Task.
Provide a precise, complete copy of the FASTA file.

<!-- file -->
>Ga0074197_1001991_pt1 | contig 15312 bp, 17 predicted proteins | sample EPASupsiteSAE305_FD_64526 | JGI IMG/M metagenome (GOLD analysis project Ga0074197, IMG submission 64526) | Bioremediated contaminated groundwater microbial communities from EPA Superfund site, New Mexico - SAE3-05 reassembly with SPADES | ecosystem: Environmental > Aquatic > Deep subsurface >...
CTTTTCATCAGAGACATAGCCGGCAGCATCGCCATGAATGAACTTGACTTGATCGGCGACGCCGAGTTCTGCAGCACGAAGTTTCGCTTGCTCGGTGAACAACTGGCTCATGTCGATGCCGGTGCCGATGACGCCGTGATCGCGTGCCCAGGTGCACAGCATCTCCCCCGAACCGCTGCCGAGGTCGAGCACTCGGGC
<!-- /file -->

>Ga0074197_1001991_pt1 | contig 15312 bp, 17 predicted proteins | sample EPASupsiteSAE305_FD_64526 | JGI IMG/M metagenome (GOLD analysis project Ga0074197, IMG submission 64526) | Bioremediated contaminated groundwater microbial communities from EPA Superfund site, New Mexico - SAE3-05 reassembly with SPADES | ecosystem: Environmental > Aquatic > Deep subsurface >...
CTTTTCATCAGAGACATAGCCGGCAGCATCGCCATGAATGAACTTGACTTGATCGGCGACGCCGAGTTCTGCAGCACGAAGTTTCGCTTGCTCGGTGAACAACTGGCTCATGTCGATGCCGGTGCCGATGACGCCGTGATCGCGTGCCCAGGTGCACAGCATCTCCCCCGAACCGCTGCCGAGGTCGAGCACTCGGGC